Ethiopian Airlines Boeing 737 - Evidence shows plane was set to dive

Jamie McKane

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#1
Ethiopian Airlines Boeing 737 - Evidence shows plane was set to dive

A screw-like device found in the wreckage of the Boeing Co. 737 Max that crashed last Sunday in Ethiopia indicates the plane was configured to dive, a piece of evidence that helped convince U.S. regulators to ground the model, a person familiar with the investigation said late Thursday night.

Federal Aviation Administration chief Daniel Elwell on Wednesday cited unspecified evidence found at the crash scene as part of the justification for the agency to reverse course and temporarily halt flights of Boeing’s largest selling aircraft.

[Bloomberg]
 

Gaz{M}

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#3
A key piece of evidence. This really does make it strongly possible that something was pushing the plane towards the ground.
 

ZuluKing

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#4
Very sad. The engineers who developed, designed and worked the jackscrew should all be suspended as they obviously do not a clue or the foresight to understand how mechanical parts work.
 

buka001

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#7
Very sad. The engineers who developed, designed and worked the jackscrew should all be suspended as they obviously do not a clue or the foresight to understand how mechanical parts work.
Huh?

The liklehood that the jackscrew failed on such a new aircraft is slim. It is a well known aspect of aircraft maintenance, ever since Alaska Airlines flight 261.

There is a possibility that the way the software on the plane works caused confusion, misunderstanding and loss of spatial awareness with the pilots, causing the pilots and the autopilot to fight against eachother which may have commanded the jackscrew into that position.
 

Blue Shirt

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#9
Very sad. The engineers who developed, designed and worked the jackscrew should all be suspended as they obviously do not a clue or the foresight to understand how mechanical parts work.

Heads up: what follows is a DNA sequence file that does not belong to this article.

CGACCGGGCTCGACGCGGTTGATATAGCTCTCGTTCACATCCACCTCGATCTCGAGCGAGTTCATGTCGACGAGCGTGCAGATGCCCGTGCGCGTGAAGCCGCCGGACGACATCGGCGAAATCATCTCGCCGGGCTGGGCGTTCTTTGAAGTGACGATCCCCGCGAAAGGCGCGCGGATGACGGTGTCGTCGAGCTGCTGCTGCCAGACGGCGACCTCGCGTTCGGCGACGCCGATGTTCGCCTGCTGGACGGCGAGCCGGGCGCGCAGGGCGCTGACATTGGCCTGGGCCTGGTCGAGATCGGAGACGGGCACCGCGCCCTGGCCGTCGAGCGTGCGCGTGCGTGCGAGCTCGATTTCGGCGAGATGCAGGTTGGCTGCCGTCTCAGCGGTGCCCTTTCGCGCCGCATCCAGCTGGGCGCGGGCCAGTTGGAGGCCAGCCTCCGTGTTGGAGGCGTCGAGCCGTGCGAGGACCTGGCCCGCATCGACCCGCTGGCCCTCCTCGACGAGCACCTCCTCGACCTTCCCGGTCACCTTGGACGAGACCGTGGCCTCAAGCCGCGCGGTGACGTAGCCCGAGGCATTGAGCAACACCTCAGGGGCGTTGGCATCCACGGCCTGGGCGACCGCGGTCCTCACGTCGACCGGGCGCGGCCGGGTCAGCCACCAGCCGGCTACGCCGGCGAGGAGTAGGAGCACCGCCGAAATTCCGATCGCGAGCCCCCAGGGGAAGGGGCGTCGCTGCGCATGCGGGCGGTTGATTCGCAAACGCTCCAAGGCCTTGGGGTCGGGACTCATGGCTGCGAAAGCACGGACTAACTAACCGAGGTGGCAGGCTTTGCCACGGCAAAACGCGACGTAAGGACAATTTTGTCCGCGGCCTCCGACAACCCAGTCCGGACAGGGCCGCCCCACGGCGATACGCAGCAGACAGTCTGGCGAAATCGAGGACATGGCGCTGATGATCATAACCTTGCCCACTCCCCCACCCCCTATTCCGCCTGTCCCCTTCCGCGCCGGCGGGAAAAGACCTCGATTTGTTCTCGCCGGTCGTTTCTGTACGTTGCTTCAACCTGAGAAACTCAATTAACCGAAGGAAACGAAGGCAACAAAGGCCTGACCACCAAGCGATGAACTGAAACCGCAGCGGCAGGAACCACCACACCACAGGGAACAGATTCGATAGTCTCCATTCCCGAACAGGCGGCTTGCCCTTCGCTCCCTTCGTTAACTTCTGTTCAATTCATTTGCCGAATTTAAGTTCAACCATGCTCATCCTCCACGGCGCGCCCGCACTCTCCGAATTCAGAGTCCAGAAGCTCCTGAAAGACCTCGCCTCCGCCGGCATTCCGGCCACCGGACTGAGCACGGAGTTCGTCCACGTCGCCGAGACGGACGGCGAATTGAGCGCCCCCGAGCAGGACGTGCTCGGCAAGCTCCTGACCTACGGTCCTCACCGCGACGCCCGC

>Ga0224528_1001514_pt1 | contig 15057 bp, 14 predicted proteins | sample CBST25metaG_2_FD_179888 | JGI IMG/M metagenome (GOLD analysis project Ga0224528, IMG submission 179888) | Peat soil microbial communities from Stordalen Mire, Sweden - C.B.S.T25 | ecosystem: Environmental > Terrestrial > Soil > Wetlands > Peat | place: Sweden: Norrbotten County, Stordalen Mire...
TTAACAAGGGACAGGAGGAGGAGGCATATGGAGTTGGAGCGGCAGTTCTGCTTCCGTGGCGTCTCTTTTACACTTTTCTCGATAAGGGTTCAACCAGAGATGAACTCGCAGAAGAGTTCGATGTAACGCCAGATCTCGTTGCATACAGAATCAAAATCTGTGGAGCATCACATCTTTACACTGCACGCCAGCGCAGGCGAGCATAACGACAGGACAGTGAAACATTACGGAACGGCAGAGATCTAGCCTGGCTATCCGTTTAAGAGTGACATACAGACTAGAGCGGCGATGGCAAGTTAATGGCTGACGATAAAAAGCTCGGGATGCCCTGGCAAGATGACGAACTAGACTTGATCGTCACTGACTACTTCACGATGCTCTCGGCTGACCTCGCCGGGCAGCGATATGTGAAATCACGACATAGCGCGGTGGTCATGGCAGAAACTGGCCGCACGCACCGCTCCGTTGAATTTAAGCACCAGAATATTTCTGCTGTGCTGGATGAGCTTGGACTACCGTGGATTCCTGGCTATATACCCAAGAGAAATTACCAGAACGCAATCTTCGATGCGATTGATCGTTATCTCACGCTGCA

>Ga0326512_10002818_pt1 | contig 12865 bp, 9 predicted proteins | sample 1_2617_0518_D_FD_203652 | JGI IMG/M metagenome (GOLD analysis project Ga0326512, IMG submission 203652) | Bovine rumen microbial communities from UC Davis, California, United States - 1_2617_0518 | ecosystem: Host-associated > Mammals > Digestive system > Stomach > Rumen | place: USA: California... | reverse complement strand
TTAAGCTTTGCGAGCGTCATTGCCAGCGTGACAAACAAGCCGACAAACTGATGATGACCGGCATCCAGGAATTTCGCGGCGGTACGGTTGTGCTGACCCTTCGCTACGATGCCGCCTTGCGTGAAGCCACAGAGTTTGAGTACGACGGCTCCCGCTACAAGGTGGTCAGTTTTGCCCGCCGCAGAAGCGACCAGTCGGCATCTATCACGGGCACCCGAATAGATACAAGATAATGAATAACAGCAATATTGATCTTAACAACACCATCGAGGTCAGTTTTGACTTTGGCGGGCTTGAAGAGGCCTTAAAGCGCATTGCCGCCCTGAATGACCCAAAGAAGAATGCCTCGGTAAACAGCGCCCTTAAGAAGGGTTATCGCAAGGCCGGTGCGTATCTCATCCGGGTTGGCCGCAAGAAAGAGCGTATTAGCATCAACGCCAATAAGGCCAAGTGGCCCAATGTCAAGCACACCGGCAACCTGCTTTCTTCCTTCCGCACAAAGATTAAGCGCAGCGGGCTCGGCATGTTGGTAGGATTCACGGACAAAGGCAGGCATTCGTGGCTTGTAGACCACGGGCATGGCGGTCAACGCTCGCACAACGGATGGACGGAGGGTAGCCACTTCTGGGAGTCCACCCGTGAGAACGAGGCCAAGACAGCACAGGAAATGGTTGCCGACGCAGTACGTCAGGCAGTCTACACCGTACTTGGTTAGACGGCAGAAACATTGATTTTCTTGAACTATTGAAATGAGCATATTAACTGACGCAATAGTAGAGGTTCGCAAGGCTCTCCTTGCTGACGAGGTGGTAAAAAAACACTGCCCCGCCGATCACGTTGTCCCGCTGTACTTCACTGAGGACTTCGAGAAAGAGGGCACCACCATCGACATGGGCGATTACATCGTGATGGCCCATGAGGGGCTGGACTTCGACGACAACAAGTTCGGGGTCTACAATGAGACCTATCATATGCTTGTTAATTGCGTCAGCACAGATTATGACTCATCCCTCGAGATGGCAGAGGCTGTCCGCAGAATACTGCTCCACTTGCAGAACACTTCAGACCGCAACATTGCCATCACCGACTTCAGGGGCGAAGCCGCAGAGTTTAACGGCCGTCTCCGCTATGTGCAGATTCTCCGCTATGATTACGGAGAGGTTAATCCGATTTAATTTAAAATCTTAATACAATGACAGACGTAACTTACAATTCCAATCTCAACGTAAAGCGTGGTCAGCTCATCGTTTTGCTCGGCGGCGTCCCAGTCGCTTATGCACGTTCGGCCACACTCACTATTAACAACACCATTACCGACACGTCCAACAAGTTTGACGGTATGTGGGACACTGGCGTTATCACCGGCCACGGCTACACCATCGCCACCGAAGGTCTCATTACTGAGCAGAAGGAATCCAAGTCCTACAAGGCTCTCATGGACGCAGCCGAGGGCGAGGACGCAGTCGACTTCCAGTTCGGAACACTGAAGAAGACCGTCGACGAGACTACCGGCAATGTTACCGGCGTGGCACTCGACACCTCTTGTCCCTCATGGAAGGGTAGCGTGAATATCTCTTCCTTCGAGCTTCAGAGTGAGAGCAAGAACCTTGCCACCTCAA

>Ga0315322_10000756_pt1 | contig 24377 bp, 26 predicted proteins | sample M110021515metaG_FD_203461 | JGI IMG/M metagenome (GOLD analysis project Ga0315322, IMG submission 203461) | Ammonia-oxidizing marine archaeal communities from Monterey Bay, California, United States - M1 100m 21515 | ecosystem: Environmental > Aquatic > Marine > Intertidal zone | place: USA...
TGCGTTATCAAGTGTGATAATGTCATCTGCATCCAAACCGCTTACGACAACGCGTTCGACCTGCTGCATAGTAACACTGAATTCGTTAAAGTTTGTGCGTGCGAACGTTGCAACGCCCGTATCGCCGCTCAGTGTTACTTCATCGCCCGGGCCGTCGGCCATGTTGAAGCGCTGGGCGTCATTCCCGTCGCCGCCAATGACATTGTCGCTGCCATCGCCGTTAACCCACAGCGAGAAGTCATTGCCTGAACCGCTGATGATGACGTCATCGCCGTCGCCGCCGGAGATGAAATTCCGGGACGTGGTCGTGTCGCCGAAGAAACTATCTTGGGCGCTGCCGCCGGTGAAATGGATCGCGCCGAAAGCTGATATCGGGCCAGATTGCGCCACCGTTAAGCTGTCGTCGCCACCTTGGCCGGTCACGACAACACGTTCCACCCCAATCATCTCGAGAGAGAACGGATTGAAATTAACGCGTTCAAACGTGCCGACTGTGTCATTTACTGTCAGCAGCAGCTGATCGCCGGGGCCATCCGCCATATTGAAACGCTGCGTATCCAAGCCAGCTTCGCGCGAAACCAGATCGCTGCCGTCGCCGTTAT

The jackscrew worked just fine in this case, exactly as it was designed to do. Those engineers should all get performance bonuses.

The problem lies with the MCAS system and how its software control of the jackscrew was hidden from pilots, as well as apparent poorly designed algorithms and reliance on a single AoA sensor at a time.
 

Stokstert

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#10
Very sad. The engineers who developed, designed and worked the jackscrew should all be suspended as they obviously do not a clue or the foresight to understand how mechanical parts work.
The King had his blond moments with that comment. :rolleyes:
 

ponder

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#11
The jackscrew worked just fine in this case, exactly as it was designed to do. Those engineers should all get performance bonuses.

The problem lies with the MCAS system and how its software control of the jackscrew was hidden from pilots, as well as apparent poorly designed algorithms and reliance on a single AoA sensor at a time.
You're playing chess with a pigeon.
 

Gordon_R

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#12
A BBC report suggests that the FAA expects the B737 MAX to be grounded until at least May: https://www.bbc.com/news/business-47578555

As investigators work to determine the cause of the tragedies, the US regulator said the aircraft would be grounded until at least May.

Boeing has halted 737 Max deliveries and some airlines say they will demand compensation.

Some customers have signaled they could back away from orders.

But analysts say the long-term impact on the firm will depend the outcome of the investigation.
 

Sollie

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#14
Very sad. The engineers who developed, designed and worked the jackscrew should all be suspended as they obviously do not a clue or the foresight to understand how mechanical parts work.
Wrong. Rather the jackasses who designed a very bad system by implementing a perfectly good jackscrew in a screwed up way.
 
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